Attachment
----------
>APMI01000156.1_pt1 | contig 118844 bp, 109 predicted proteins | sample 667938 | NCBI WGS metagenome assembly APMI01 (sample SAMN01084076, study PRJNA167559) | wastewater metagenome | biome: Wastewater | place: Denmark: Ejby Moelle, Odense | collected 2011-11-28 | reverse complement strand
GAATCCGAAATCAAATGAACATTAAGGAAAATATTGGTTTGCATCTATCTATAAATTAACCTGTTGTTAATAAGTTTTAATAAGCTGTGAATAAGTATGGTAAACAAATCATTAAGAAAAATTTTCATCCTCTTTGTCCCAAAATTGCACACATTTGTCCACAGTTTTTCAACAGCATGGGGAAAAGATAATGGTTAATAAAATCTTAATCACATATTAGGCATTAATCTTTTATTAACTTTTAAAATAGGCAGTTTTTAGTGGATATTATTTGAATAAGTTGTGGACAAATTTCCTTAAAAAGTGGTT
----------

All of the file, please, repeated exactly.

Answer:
>APMI01000156.1_pt1 | contig 118844 bp, 109 predicted proteins | sample 667938 | NCBI WGS metagenome assembly APMI01 (sample SAMN01084076, study PRJNA167559) | wastewater metagenome | biome: Wastewater | place: Denmark: Ejby Moelle, Odense | collected 2011-11-28 | reverse complement strand
GAATCCGAAATCAAATGAACATTAAGGAAAATATTGGTTTGCATCTATCTATAAATTAACCTGTTGTTAATAAGTTTTAATAAGCTGTGAATAAGTATGGTAAACAAATCATTAAGAAAAATTTTCATCCTCTTTGTCCCAAAATTGCACACATTTGTCCACAGTTTTTCAACAGCATGGGGAAAAGATAATGGTTAATAAAATCTTAATCACATATTAGGCATTAATCTTTTATTAACTTTTAAAATAGGCAGTTTTTAGTGGATATTATTTGAATAAGTTGTGGACAAATTTCCTTAAAAAGTGGTT